Latest headlines

Loading...

Fluconazole 150mg – Your Best Way in Treating Fungal Infections

Fluconazole 150mg is a medication that is used in treating fungal infections of certain types.  Fluconazole 150mg treats fungal infection by killing the fungi itself.  This medication is used for a multitude of infections.  Additionally, fluconazole 150mg can be used in preventing fungal infection on people whose immune system is compromised.

Fungal infections are not always limited to the skin wherein you can treat them using antifungal creams.  Also, there are times that some skin infections cannot be treated using creams alone as some of the components of the fungus may have buried themselves already deep in your skin which is why the use of medications like fluconazole 150mg is necessary in order to fully purge them.

If you are using fluconazole 150mg, it is important that you keep this medicine for yourself and never share it with others.  Fluconazole 150mg is a prescription medication which means this has likely been prescribed to you.  Sharing the medication with others whose condition or allergic reaction has not been established can be particularly risky which is why it is highly suggested to keep your dosing of fluconazole 150mg to yourself.  Read more…

Federal jokesters mine H1N1 flu for new material

Thanks to Maclean's reporter Aaron Wherry for subjecting himself to Question Period in the House of Commons yesterday so the rest of us didn't have to. He asks that we take note of one "particularly edifying exchange":

Ms. Judy Wasylycia-Leis (Winnipeg North, NDP): Mr. Speaker, the A (H1N1) flu is expected to hit even harder in October. Some 74 people have already died from this flu virus. We need to act now. The minister plans to reveal her priority list for the flu vaccine a little later this week, but we want to know now whether first nations and Inuit people are on that list, since they are at a much greater risk. My question is very simple. Can the minister tell us whether aboriginal people are on the government's list of priorities?

Hon. Leona Aglukkaq (Minister of Health, CPC): Mr. Speaker, I want to be very clear that every Canadian who wants to receive the vaccine will receive it. The vaccine rollout is currently being developed. A special advisory committee made up of chief medical officers is working on that and I expect that vaccine rollout document to be released some time this week. We are working with the provinces and territories to ensure that all Canadians who want to receive the vaccine will be able to do so.

Ms. Judy Wasylycia-Leis (Winnipeg North, NDP): Mr. Speaker, does the minister realize that “A (H1N1)” is not a postal code? We have a serious problem on our hands. At the symposium in Winnipeg two weeks ago, leading epidemiologists in this country said that first nations and Inuit people are 25 times more likely to contract H1N1. I ask you, Mr. Speaker, is the government going to stop the bureaucratese and this dilly-dallying with respect to first nations and Inuit people and act now?

Hon. Leona Aglukkaq (Minister of Health, CPC): Mr. Speaker, the only party that thinks H1N1 is a postal code is that party. Our goal is to ensure the balance between the needs and the speed of the timing of the vaccine. We are gathering as much information as we can on the vaccine to ensure that it is safe and effective for all Canadians. Thanks to the actions of Health Canada, we will be able to approve that vaccine quickly and all Canadians who want to receive the vaccine will be able to do so.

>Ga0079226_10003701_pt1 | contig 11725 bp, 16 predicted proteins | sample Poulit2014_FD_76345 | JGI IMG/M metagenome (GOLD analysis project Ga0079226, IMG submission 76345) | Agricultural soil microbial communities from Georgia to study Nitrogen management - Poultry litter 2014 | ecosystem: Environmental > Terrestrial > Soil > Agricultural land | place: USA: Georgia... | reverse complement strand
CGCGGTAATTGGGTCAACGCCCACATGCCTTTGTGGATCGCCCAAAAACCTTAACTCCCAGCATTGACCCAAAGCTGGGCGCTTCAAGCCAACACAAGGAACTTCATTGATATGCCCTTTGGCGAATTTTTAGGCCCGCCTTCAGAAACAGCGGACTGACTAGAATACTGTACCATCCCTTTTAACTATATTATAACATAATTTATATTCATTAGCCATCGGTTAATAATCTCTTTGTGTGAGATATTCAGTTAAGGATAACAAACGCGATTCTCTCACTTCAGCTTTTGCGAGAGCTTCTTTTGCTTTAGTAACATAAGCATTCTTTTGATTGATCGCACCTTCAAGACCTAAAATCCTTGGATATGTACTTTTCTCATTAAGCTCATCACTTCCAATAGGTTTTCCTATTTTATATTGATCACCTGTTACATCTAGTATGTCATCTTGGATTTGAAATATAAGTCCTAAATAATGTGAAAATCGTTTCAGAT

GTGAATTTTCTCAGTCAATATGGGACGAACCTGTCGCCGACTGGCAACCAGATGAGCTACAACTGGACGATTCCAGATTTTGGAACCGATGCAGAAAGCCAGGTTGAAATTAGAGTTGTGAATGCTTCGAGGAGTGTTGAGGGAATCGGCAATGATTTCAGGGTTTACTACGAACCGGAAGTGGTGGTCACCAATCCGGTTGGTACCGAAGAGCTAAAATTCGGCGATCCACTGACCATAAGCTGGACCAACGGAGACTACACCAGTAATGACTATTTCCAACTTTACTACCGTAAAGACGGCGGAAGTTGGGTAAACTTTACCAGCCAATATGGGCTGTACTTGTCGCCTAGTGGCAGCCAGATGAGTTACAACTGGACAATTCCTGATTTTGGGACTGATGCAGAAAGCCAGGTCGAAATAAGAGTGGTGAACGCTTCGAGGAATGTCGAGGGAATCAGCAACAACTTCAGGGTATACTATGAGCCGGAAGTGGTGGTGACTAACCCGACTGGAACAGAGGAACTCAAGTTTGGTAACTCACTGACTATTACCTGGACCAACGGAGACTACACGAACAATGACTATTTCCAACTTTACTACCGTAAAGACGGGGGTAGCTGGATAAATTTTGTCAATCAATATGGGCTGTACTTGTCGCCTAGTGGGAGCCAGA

Just in case that conversation got you wondering, we pay Members of Parliament a base salary of $157,731 a year. Ms Wasylycia-Leis, as vice-chair of the Standing Committee on Health, is entitled to an additional $5,684. Ms Aglukkaq gets an extra $75,516 for her efforts as a cabinet minister, plus a $2,122 car allowance.

When children misbehave, their parents usually take away their allowance, don't they? Sometimes Question Period makes you think the inmates are running the daycare, so to speak.

Get Canadian Medicine news by email or in an RSS reader

2 comments:

  1. Purley Quirt (aka Sharon)17 September, 2009 8:24 AM

    What's in a word?

    I like this phrase " out of the fullness of the heart....... the mouth speaks"

    ?inmates...... in a ?

    ?rollout?..... or "role call"?

    Does this phrase apply in any situation where the " good cop/bad cop" dance is performed ( like the legislature as a "?truth wrenching tool")?

    When you watch a dance long enough it is the moves that intrigue, not the dancers

    ...and a skilled eye can recognize the provocative on-and-off beat of the "tango"....

    Wonder if they will discuss the "body bag" conundrum today?....... wonder if Waterloo region will bring back their 100 body bags to the steps of the legislature?........

    ....like I said..." out of the fullness of the heart"....

    Delete
  2. drottematic19 September, 2009 3:34 AM

    "every Canadian who wants to receive the vaccine will receive it" - I don't buy it.

    I do agree with the sentiment that Wasylycia-Leis expressed. Let's get the heck on with it and lets stop it with the second-rate treatment of our aboriginal communities. There are a lot of reasons they are at increased risk for morbidity and mortality from the flu, and it sure doesn't feel good to provide sub-par care.

    I put my rant about the Canadian perspective on the flu on the 'ole blog.

    Especially check out the link to Kevin Patterson's Globe and Mail article - painful reality.

    Jess

    Delete